The results of the experiments are now described.

IL-10 Regulates miR-375 Expression in BMPAC

miR-375 levels in the LV tissue of the MI mice were found to be significantly higher compared with sham at 5 days post-MI (FIG. 2A). Exogenous recombinant IL-10 therapy substantially reduced miR-375 expression in the ischemic myocardium (FIG. 2A). As miR-375 has been identified to be robustly upregulated in mononuclear cells from IL-10 KO mice (Schaefer et al., 2011, J Immunol 187:5834-41) and the biological function of this miR has never been studied in cardiovascular physiology. miR-375 levels were measured after different stimulus in BMPAC. The LPS-dependent upregulation of miR-375 observed in BMPAC was significantly higher in BMPACs obtained from IL-10 KO animals, which also showed higher basal levels of miR-375 (FIG. 2B). Similarly compared with WT BMPAC, miR-375 was expressed at 15-fold higher level in IL-10 KO BMPACs cultured under hypoxic conditions (FIG. 2C) indicating that miR-375 is a stress marker for BMPAC and induced by inflammatory (LPS) and hypoxia and is in turn subject to negative regulation by IL-10. In the attempt to investigate the mechanism whereby IL-10 decreases miR-375 levels, the effect of IL-10 on miR-375 post-transcriptional stability was examined. BMPACs were stimulated with LPS with or without IL-10 and then were examined for the rate of miR-375 decay following blockade of further transcription using Act-D. At increasing intervals thereafter, cells were processed and changes in the amount of miR-375 were quantified by quantitative RT-PCR (qRT-PCR). The LPS-dependent miR-375 stability was observed in BMPAC. Interestingly IL-10 markedly reduces miR-375 half-life compared with LPS (FIG. 2D) these observations suggest that IL-10 controls miR-375 expression at post-transcriptional level and regulates inflammation and/or ischemia induced expression of miR 375.

Knockdown of miR-375 Enhances BMPAC Functions

To enable the detailed study of the role of miR-375 biological function in BMPACs, BMPACs were transfected with anti-miR-375 or scrambled non-specific anti miRs. Transfection significantly repressed miR-375 as compared to scrambled BMPAC (FIG. 3). BMPACs functions further assessed were: tube formation, cell viability, and proliferation in both WT and IL-10 KO BMPACs. The exposure of BMPACs with anti-miR 375 significantly increased the tube formation ability compared with control cells. More interestingly, anti-miR-375 treatment to IL-10 KO BMPAC, which are functionally impaired and have poor tube formation ability, partially restored their tube formation ability suggesting IL-10 regulates miR-375-mediated BMPAC angiogenic activity (FIGS. 4A, 4B). Anti-miR-375 in WT-BMPAC significantly reduced apoptosis whereas miR-375 knockdown in IL-10 KO BMPAC partially reduced apoptosis exposed to H2O2 evident by both decreased TUNEL positive cells (FIG. 5) and quantification of TUNEL+ cells and caspase-3/-7 levels compared with their respective controls (FIGS. 4C, 4D), suggesting IL-10 regulates miR-375 mediated survival activity. Treatment of BMPACs with anti-miR-375 enhanced proliferation of WT-BMPAC compared to scramble BMPACs revealed by Ciquant assay (FIG. 4D) and MTT assay (FIG. 6). Whereas, anti-miR-375 treatment to IL-10 KO BMPAC partially restored proliferation compared with IL-10 KO scrambled BMPAC suggesting IL-10 regulates miR-375 mediated BMPAC proliferation. Interestingly miR-375 mimic treatment to both wild type and IL-10 KO BMPAC rendered them more prone to apoptosis and impaired tube formation ability on matrigel (FIGS. 7, 8). These observations suggest that IL-10 regulates miR-375-mediated BMPAC functions in vitro.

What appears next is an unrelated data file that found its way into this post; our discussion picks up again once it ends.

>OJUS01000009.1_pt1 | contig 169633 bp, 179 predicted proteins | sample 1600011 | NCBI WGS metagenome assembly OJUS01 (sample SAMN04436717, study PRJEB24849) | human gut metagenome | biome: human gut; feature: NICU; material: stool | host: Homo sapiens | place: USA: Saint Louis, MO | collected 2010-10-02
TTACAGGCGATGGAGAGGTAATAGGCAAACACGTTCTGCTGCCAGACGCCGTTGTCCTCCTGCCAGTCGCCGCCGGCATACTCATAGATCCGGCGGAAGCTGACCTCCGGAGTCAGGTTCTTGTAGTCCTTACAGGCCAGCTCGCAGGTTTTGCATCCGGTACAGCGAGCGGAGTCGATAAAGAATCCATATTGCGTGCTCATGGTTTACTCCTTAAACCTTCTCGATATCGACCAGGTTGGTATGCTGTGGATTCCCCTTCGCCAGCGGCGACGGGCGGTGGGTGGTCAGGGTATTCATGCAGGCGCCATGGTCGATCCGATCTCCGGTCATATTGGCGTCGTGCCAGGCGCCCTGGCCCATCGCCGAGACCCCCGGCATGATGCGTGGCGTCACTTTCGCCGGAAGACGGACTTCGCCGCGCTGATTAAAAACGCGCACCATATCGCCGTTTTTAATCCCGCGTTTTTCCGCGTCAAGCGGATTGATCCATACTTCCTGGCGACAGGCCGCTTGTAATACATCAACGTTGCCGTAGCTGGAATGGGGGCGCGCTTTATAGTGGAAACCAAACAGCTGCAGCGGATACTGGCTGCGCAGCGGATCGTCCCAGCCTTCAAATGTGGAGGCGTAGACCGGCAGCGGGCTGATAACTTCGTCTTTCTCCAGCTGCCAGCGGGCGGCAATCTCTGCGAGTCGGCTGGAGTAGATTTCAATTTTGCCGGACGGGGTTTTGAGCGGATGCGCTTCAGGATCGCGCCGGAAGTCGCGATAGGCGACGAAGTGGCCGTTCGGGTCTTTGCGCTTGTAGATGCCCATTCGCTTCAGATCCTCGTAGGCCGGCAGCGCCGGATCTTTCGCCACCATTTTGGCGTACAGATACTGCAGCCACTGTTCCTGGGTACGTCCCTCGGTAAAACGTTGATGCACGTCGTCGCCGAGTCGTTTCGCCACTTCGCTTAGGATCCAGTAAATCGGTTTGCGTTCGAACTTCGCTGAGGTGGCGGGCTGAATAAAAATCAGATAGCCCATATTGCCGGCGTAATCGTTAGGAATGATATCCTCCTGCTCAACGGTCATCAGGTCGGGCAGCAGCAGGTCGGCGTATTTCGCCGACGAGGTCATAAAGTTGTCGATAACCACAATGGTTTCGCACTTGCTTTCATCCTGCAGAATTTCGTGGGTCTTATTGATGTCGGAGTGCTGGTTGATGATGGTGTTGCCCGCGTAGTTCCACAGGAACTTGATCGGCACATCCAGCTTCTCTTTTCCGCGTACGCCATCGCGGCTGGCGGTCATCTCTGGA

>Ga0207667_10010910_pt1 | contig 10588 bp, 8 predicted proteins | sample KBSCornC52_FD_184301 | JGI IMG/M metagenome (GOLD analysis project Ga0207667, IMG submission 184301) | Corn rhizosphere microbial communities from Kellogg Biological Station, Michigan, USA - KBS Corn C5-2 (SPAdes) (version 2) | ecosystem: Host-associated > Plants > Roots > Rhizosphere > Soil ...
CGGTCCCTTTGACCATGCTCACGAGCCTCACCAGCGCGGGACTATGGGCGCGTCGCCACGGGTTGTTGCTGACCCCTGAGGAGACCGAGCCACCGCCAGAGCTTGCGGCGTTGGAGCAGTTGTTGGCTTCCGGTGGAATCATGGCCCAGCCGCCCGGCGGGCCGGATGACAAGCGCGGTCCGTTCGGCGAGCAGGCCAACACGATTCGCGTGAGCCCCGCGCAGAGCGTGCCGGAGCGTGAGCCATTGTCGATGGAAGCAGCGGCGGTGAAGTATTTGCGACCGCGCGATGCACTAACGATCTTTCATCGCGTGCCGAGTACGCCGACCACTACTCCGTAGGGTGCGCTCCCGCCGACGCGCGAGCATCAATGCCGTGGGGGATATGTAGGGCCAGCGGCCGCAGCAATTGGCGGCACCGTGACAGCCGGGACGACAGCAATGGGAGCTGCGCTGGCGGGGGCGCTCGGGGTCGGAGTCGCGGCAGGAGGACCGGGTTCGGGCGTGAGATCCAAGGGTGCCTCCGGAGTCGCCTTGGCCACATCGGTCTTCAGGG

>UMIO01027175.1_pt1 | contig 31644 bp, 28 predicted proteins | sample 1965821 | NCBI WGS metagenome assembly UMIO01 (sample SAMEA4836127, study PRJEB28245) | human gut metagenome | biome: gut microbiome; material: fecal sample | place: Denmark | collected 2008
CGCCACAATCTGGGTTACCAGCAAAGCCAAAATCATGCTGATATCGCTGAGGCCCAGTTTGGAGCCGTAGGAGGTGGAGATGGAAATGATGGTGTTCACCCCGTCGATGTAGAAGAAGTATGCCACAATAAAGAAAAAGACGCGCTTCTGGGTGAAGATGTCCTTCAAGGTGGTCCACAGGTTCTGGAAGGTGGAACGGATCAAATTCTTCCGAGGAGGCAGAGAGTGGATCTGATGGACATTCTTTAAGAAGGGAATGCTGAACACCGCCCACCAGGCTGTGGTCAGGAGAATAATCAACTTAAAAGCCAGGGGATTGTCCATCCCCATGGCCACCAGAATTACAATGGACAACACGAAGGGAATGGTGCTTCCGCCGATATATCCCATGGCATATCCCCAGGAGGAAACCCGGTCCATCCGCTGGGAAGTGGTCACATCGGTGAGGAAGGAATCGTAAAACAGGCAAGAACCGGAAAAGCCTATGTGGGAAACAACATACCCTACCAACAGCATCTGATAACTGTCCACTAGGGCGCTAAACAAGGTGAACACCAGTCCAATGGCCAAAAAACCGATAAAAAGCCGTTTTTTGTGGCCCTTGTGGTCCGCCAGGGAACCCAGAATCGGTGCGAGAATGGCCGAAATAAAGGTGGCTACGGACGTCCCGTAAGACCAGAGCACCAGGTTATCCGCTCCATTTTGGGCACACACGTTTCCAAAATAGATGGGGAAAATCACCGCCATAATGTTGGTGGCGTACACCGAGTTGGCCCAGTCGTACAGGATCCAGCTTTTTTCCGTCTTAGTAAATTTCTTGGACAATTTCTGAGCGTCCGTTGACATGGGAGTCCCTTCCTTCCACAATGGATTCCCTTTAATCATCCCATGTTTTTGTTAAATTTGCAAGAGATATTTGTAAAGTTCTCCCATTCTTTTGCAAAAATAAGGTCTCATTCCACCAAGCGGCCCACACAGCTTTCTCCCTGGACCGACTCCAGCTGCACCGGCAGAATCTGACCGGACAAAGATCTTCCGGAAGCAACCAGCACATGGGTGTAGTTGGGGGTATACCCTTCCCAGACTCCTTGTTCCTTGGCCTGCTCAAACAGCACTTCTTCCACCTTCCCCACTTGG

PDK-1 is a Direct Target of miR-375

To identify potential targets of miR-375, Target Scan program designed to predict mRNA targets of miRs was used. One of the predicted targets for miR-375 is PDK-1. To investigate whether miR-375 affects PDK-1, anti-miR-375, or scrambled oligo were transfected in BMPAC. Subsequent analysis by real-time PCR (FIG. 9A) and western blot showed significant upregulation of PDK-1 in cells transfected with anti-miR-375, suggesting PDK-1 as a potential target for miR-375 in BMPAC (FIGS. 9B, 9C). To further confirm whether PDK-1 was a direct target of miR-375, luciferase assay was performed with the pEZX-PDK-1-UTR (vector with 3′-UTR of PDK-1) co-transfected into the BMPAC with miR-375 mimic or anti miR-375 or respective scrambled controls. Significantly decreased luciferase activity was observed with miR-375 mimic over expression as compared to scrambled negative control (FIG. 9D). Whereas anti miR-375 significantly increased luciferase activity (FIG. 9D) suggesting that miR-375 directly targets PDK-1. Since miR-375 is predicted to target PDK-1/AKT cell survival signaling, the effect of IL-10 on AKT-phosphorylation in BMPACs transfected with anti-miR-375 or pre-miR-375 was determined. In untransfected control BMPACs, IL-10 stimulated significant AKT-phosphorylation within 15 minutes; over-expression of miR-375 inhibited IL-10 responsiveness to AKT-phosphorylation while downregulation of miR-375 restored IL-10 sensitivity (FIG. 9E).

Effects of miR-375 on Angiogenesis and Apoptosis are PDK-1 Dependent